Gymnotus henni , James S. Albert & William G. R. Crampton, 2003

James S. Albert & William G. R. Crampton, 2003, Seven new species of the Neotropical electric fish Gymnotus (Teleostei, Gymnotiformes) with a redescription of G. carapo (Linnaeus)., Zootaxa 287, pp. 1-54: 32-34

publication ID

z00287p001

publication LSID

lsid:zoobank.org:pub:19CA5B52-4CA5-45CC-A4C7-B234596A8470

persistent identifier

http://treatment.plazi.org/id/7815D085-7CB9-413E-865A-A1E87DD8539E

taxon LSID

lsid:zoobank.org:act:7815D085-7CB9-413E-865A-A1E87DD8539E

treatment provided by

Thomas

scientific name

Gymnotus henni
status

n. sp.

Gymnotus henni  n. sp. Albert, Crampton, and Maldonado

(Fig. 6, Tables 2 and 3)

Holotype: CAS 47290, 308 mm, collected in 1913, at a creek nr. mouth of Río Calima, Río San Juan drainage, north of Buenaventura, Valle de Cauca Department, Colombia (03°53'N, 77°04'W) by A. Henn. 

Paratypes: CAS 217162, collected with holotype, 145 mm.  FMNH 56793 (2), 254- 273 mm, collected with holotype. 

Nontypes: 5 lots with 13 specimens, all collected in Colombia: ICNMHN 96 (7), 127- 371 mm (all with regenerated caudal appendages), November, 1959, Río Baudó, Chocó Department.  ICNMHN 102, (1), 237 mm (damaged caudal appendage), November, 1959, Río Baudó nr. Pavarandó, Chocó Department.  ICNMHN 2284 (1), 346 mm, March, 1994, Río Baudó over road to Pie de Pepe, Upper Río San Juan, Pueblo Rico, Risaralda Department (05°07'N, 76°50'W).  IMCN 1369 (1), 333 mm, 01 June, 2002, Resguardo Puerto Pizarro, Río San Juan, Litoral del San Juan, Chocó Department.  USNM 246793 (3), 131- 314 mm, 31 August, 1967, at creek off Río Juradó, Chocó Department (07°06'N, 77°46'W).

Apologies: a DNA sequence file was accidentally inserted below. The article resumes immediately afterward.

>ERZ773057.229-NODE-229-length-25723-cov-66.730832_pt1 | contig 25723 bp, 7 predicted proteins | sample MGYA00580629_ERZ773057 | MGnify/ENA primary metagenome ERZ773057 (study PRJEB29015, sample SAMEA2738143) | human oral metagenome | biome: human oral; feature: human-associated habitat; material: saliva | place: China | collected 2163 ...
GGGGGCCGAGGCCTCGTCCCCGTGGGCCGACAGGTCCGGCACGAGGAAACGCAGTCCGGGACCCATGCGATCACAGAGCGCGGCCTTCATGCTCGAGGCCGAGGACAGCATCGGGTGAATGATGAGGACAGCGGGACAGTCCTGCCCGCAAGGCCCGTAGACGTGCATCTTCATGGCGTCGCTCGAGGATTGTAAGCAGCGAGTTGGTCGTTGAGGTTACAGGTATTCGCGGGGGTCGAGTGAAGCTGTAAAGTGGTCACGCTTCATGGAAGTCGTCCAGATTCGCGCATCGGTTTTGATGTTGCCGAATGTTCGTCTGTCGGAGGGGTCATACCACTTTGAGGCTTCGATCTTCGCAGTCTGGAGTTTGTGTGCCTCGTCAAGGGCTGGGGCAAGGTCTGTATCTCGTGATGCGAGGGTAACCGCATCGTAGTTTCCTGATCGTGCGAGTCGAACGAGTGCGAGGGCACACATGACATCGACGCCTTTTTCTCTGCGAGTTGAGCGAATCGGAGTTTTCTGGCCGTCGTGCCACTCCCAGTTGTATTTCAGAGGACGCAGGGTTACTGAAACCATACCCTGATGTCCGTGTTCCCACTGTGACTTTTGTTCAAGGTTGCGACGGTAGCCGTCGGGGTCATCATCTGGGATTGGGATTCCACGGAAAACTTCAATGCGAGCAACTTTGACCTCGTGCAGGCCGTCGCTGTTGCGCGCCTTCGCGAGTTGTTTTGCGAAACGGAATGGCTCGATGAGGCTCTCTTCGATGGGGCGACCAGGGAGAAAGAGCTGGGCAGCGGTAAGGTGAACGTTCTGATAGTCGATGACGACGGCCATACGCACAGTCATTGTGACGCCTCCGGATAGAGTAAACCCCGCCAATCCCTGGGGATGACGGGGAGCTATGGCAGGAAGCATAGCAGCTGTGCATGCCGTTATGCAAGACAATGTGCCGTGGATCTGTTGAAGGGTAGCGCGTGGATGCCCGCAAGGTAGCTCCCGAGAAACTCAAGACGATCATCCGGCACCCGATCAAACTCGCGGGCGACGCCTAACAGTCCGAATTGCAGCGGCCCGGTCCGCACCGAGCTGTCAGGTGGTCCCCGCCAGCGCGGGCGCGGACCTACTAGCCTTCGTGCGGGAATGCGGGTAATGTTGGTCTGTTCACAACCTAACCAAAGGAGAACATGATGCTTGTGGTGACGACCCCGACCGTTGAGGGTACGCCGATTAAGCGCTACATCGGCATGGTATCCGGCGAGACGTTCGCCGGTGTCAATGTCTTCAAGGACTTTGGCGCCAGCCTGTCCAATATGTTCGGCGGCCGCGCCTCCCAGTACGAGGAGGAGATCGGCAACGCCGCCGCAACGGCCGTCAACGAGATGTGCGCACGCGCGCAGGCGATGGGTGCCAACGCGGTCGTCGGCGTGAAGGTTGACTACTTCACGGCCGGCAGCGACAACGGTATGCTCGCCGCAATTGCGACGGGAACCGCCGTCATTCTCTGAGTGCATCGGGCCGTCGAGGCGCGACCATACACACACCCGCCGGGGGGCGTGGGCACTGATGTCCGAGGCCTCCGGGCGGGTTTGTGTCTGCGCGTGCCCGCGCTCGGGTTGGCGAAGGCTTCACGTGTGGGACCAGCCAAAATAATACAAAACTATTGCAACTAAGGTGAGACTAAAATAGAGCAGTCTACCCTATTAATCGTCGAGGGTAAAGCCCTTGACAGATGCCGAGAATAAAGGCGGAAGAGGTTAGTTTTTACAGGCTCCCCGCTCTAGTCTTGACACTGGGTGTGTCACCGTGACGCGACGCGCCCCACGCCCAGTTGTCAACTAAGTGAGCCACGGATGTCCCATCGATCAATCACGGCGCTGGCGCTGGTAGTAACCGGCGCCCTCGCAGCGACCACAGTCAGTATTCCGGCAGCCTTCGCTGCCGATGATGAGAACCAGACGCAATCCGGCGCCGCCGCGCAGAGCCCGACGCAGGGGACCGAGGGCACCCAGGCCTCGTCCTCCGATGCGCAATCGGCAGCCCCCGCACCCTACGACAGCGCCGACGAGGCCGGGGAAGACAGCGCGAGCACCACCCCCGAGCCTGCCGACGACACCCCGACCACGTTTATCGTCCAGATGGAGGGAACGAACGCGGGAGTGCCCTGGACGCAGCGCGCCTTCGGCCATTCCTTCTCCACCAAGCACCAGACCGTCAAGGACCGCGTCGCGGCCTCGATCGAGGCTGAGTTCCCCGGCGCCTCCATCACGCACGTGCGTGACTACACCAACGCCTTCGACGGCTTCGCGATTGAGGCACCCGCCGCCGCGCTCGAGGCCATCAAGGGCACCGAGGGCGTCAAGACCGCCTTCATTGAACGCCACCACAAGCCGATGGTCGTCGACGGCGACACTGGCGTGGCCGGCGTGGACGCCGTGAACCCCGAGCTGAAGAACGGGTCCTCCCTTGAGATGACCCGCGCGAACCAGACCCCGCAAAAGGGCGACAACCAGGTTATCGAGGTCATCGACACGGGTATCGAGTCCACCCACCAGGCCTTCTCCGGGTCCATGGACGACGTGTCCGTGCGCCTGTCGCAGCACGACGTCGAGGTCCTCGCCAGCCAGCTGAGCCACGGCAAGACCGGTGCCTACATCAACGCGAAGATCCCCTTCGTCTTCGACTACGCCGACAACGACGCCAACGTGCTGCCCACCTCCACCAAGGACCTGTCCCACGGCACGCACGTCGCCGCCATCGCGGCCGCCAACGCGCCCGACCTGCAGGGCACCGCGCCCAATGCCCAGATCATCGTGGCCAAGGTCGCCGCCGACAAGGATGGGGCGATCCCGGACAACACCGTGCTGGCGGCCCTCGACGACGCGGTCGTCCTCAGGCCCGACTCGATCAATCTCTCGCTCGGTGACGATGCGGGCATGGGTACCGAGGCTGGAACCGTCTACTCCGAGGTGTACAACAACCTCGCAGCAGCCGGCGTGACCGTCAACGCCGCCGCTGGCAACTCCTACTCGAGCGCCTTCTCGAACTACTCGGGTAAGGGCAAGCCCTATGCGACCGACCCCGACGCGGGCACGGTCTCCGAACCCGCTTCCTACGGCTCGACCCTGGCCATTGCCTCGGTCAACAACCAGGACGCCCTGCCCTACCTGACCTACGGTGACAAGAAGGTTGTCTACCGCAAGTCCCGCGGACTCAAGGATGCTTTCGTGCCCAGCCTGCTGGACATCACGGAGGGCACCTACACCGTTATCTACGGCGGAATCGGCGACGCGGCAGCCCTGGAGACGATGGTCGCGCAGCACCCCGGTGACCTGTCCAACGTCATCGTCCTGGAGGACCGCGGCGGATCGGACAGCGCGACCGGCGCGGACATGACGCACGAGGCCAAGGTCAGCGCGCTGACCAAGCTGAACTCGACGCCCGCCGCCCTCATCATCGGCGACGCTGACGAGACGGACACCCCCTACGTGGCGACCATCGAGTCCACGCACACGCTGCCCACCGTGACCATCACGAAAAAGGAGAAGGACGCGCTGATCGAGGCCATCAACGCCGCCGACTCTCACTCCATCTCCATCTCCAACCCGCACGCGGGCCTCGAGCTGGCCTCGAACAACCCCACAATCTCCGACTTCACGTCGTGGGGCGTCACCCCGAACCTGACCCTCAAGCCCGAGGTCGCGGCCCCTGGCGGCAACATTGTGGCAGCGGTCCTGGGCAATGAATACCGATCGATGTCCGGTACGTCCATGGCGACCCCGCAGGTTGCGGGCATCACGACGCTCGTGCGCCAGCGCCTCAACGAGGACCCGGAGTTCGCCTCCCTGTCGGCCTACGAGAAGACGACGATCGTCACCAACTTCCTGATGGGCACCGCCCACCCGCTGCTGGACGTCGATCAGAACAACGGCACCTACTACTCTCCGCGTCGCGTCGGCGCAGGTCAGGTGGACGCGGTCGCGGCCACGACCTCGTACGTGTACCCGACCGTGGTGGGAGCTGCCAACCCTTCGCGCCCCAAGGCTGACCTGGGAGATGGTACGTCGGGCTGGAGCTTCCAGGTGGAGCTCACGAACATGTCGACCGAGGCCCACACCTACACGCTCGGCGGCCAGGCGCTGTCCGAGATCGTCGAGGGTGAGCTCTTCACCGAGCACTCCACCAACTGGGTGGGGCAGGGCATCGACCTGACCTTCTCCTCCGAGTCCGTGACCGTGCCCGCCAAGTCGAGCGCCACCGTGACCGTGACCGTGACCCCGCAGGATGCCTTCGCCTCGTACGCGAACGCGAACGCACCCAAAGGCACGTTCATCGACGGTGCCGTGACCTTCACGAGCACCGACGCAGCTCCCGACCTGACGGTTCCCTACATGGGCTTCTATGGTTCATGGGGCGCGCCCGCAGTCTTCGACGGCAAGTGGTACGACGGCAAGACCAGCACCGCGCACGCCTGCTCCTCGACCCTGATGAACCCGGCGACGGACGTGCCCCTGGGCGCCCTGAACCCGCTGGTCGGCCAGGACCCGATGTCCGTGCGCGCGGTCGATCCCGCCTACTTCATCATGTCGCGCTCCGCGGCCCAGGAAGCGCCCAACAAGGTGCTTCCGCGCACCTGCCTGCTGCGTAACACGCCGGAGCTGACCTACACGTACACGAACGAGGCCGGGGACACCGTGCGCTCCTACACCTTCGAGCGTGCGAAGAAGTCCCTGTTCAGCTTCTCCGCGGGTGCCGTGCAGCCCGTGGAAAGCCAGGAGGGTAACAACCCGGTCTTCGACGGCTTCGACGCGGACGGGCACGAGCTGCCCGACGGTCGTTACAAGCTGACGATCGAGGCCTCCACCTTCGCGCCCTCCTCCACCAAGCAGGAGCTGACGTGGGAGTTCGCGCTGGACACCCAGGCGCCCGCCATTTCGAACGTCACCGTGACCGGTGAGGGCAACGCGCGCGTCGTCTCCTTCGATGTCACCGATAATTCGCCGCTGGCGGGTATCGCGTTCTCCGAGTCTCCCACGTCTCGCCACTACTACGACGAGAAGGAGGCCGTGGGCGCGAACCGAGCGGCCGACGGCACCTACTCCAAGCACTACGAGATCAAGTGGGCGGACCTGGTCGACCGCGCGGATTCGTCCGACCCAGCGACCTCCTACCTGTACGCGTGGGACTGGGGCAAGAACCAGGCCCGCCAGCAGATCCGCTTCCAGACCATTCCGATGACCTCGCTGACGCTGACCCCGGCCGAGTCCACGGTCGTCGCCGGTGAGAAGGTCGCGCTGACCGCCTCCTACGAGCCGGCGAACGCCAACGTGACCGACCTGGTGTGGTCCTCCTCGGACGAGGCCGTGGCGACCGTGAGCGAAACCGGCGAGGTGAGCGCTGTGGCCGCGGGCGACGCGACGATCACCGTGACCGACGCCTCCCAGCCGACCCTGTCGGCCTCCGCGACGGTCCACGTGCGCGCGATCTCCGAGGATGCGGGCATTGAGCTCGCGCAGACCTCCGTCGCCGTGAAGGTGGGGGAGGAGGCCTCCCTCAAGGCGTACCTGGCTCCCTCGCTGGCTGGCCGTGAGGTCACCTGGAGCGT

Diagnosis. Gymnotus henni  differs from other species in the Gymnotus carapo  ZBK  species-group except G. tigre  ZBK  n. sp. (see below) in the following aspects of pigmentation: 1, head with brown ground color and irregularly shaped pale-yellow blotches located on chin, gular area, behind and under eyes, over opercle, and between eyes; 2, pale yellow bands as broad or broader than dark brown bands on anterior half of body; 3, obliquely oriented hyaline and dark stripes at caudal end of anal fin. Gymnotus henni  is most similar to G. tigre  ZBK  n. sp. from the Amazon basin from which it can be distinguished by: 1, fewer pigment band-pairs (BND 13-16 [median 15, n=7] vs. 16-23 [median 21, n=6]); 2, a wider mouth (MW 43.2-49.4% HL [mean 46.6%, n=7] vs. 40.4-43.9% [mean 42.7%, n=6]); 3, more slender body (BD 7.2-9.8% HL [mean 8.3%, n=7] vs. 8.9-10.0% [mean 9.4%, n=6]); 4, shorter head (HL 9.2-10.7% TL [mean 9.9%, n=7] vs. 9.9-13.3% [mean 11.1%, n=6]); 5, longer preanal distance (PA 72.1-112.3% HL [mean 94.4%, n=7] vs. 69.7-81.9% [mean 74.8%, n=6]); 6, presence of dorsal lateral line rami (vs. absent in G. tigre  ZBK  n. sp.). Gymnotus henni  can be further distinguished from other taxa of the G. carapo  ZBK  speciesgroup by the unique combination of character states provided in Table 4.